See this trend in regard to screen size enter image description here

Another reason to not rely on the back button is because there may be scripts preventing a user from going back and getting the result they expect due to the website design

  • You make some good points about button position and button size for mobile layouts, but I'm afraid it focuses more on how specific smartphone OS user interfaces place and size their back buttons. – Benjamin S Apr 23 '15 at 20:07
  • Thanks @BenjaminS your 100% right. I answered this pretty late and I didnt want to replicate any of the prior content that was covered pretty well here. – Frank Visaggio Apr 23 '15 at 20:15
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    um.... the back button is at the bottom on iPhone LOL and most Androids – quemeful Mar 10 '18 at 18:01
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I believe that you should not rely exclusively on the browser's back button.

  1. If the user is interacting with your site to get somewhere, I think it's reasonable they would expect to be able to return the same way.
  2. Displaying where the user is within the context of the website is important so the user has a frame of reference where they are in the overall site.

*edit for clarification: you should definitely support the browser's back button as well. Just want to make sure that was clear. I was just adding on the reasons you would not want to exclusively rely on the browser's back button.

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No, you shouldn't rely on the browser's back button.

While its easy to say that you can expect it to be present and that you can expect it to always function a certain way, that's simply not the case.

Because the back button exists in an application outside of your own, you can't reasonably expect it to be present or function in any specific way. If there's anything that the Responsive Design revolution has taught us, its that you can't predict anything about the context of a user's browsing.

What if, in 2017, Google decided they didn't want to support the back button in Chrome anymore?

We can cry heresy all we want at the moment, but Google could do that for any number of reasons that we cannot predict. So could M$, Apple, Mozilla, or any other browser vendor. Then you're left relying on a feature that no longer exists.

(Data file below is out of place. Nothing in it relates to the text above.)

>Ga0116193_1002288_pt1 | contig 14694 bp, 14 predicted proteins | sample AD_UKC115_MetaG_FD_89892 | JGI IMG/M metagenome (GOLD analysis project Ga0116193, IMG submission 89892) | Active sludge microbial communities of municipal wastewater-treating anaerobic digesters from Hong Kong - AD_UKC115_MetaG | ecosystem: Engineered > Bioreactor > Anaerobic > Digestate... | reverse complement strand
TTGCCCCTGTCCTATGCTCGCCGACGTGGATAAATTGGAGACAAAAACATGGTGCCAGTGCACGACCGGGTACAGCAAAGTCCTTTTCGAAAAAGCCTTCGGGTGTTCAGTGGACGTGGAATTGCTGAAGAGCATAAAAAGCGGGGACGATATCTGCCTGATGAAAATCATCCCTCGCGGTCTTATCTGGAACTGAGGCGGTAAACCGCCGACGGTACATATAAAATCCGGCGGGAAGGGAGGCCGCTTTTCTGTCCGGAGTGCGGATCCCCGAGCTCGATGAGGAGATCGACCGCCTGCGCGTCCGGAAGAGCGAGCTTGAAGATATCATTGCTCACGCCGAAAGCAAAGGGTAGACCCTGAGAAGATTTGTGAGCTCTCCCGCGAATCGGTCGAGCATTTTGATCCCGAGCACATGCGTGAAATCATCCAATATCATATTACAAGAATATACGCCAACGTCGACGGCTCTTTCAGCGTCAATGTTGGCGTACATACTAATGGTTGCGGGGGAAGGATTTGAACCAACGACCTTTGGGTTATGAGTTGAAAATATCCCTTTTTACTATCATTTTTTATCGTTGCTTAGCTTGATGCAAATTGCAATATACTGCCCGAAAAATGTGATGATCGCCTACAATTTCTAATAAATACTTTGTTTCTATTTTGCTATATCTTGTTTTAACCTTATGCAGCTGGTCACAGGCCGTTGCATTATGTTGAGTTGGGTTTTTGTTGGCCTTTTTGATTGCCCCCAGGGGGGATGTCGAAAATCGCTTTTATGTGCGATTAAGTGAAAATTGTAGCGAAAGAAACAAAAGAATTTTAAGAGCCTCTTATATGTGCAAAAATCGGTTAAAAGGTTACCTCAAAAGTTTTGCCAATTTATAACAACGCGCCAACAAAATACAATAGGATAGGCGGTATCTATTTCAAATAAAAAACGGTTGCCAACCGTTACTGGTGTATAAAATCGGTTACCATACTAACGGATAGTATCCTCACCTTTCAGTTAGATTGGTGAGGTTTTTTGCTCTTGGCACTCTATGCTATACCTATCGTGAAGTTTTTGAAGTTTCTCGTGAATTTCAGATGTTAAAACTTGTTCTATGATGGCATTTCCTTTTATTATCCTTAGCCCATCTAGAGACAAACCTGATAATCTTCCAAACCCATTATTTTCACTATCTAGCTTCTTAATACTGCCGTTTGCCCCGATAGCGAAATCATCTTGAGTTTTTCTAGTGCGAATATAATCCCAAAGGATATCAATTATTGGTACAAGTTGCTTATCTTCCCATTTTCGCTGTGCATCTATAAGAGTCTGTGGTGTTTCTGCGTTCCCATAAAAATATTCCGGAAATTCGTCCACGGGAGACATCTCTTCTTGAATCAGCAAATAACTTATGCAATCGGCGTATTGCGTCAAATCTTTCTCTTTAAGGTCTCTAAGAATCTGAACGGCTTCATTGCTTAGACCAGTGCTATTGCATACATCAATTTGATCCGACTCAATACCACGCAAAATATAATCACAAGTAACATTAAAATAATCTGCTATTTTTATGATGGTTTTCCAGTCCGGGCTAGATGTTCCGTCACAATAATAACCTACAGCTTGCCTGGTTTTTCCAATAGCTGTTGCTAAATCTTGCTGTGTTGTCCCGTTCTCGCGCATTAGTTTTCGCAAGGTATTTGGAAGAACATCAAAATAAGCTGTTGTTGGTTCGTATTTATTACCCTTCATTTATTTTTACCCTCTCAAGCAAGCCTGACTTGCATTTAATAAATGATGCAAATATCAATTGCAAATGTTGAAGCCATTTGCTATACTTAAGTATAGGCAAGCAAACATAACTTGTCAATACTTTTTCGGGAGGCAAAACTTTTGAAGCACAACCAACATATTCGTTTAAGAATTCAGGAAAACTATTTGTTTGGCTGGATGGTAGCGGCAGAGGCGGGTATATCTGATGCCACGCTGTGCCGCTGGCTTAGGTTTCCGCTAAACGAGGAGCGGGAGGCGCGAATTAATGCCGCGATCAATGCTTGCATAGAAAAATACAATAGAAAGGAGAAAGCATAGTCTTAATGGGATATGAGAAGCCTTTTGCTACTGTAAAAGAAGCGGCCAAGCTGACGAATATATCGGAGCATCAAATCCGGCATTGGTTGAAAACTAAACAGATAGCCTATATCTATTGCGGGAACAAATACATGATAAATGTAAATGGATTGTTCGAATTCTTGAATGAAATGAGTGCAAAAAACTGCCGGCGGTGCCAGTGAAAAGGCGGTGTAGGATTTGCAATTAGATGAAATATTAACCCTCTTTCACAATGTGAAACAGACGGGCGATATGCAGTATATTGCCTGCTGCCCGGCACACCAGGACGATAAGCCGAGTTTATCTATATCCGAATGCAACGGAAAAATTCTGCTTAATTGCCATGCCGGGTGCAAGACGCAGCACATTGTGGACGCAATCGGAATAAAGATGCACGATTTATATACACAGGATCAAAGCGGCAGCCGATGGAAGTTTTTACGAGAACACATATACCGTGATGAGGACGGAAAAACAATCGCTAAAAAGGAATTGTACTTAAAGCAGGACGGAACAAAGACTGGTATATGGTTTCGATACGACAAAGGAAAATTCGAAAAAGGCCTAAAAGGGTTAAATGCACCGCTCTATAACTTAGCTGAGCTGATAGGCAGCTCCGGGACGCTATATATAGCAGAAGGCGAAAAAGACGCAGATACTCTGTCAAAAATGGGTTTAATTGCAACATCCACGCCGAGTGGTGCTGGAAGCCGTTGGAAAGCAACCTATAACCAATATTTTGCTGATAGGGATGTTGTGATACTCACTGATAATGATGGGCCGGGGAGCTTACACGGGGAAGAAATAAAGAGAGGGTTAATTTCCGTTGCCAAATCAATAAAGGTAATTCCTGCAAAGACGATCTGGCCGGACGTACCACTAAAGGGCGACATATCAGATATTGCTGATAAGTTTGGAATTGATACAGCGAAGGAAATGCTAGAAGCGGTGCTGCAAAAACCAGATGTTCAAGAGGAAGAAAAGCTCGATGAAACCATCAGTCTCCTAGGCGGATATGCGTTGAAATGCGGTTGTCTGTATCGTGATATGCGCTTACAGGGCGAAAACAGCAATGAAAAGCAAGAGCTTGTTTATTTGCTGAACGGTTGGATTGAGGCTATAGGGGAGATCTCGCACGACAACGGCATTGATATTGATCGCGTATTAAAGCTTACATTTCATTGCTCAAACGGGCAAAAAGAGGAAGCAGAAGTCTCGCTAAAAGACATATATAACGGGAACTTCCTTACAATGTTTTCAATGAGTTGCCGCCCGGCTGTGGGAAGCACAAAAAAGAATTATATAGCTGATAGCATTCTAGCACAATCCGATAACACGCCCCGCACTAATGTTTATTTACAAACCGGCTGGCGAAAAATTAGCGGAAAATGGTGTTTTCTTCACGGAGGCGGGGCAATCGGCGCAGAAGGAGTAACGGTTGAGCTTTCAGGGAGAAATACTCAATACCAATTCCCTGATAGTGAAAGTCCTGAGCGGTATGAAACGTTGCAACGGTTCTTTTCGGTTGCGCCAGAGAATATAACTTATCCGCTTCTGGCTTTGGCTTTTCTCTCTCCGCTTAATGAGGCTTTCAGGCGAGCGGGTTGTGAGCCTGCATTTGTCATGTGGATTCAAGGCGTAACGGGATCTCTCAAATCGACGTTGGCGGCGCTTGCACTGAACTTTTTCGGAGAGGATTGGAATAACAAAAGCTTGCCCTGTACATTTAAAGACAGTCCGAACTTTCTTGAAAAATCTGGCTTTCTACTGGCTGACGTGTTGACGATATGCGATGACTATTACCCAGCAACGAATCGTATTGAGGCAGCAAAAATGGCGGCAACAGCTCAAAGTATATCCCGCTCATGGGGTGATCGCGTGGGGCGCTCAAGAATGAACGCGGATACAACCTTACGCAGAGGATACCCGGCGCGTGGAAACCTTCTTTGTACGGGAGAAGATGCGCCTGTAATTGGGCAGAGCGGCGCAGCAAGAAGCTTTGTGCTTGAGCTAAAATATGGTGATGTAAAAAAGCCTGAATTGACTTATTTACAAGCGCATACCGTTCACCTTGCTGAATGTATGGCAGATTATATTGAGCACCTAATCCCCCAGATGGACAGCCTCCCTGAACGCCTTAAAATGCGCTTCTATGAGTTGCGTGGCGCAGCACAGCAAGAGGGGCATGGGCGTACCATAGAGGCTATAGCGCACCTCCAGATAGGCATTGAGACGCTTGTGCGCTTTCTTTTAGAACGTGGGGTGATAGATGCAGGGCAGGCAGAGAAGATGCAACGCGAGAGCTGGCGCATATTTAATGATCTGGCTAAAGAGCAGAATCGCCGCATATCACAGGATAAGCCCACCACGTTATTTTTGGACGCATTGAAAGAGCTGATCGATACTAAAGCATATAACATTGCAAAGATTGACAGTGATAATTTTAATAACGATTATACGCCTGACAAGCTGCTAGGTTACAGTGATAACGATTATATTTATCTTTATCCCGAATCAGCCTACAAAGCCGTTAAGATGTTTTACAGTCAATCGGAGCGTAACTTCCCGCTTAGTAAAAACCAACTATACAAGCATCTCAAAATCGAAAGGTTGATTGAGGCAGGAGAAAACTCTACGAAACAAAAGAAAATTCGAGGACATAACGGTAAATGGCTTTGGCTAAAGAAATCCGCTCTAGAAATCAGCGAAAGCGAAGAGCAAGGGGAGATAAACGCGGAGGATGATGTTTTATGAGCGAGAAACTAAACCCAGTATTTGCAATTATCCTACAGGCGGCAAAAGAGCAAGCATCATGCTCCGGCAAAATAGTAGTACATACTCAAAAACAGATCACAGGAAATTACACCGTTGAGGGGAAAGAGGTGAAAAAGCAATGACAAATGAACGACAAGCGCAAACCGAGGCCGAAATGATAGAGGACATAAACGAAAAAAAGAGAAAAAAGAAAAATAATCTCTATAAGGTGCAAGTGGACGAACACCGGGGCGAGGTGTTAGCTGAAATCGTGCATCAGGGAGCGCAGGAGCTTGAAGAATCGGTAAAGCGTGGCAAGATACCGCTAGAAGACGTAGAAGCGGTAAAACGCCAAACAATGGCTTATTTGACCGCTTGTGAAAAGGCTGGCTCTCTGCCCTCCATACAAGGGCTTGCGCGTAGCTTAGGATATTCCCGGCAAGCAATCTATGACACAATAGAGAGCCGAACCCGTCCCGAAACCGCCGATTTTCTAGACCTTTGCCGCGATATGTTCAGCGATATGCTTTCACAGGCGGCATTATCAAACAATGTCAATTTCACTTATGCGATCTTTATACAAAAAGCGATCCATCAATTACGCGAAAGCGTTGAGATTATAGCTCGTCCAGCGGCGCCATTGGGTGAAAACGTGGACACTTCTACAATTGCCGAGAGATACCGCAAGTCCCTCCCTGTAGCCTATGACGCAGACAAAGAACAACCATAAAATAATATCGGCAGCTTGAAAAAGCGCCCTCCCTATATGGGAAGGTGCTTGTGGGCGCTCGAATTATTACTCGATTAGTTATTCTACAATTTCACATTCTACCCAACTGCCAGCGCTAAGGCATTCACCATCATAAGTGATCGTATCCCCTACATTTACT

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There's a lot of stuff here about not removing or interfering with the browser back button but I don't think that's what the questioner is asking.

The Browser's back button is there for the user and shouldn't therefore form a part of your projected user journeys. The user may have customised their browser so that the back button does not show - If you are relying on this then you will end up with a broken user journey.

I wouldn't rely on anything that's likely to use the JavaScript "history.back" function either (effectively a back button press).

If your user journey shows that a user is likely to want to skip back to a search results page or somewhere else then you should provide an explicit method for them to do this - "Go back to Your Results"

  • you are absolutely correct in your first sentence. There is no question about the importance of leaving the back button alone. The real question is, should the UI provide a similar tool. – Benjamin S Apr 22 '15 at 16:22
  • ...and that's what I dealt with in the other three paragraphs ;) I hope you got an answer that works for you Benjamin! – Andrew Martin Apr 23 '15 at 8:22
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I wouldn't use it exclusively.

The first example that comes to mind is Google Chrome for Android. Every "tab" is a new instance, and so opening a new window is akin to starting a brand new session. In these instances, the back button will simply take the user to the homescreen instead of actually going back. The same thing will happen if a user chooses "Open link in new tab".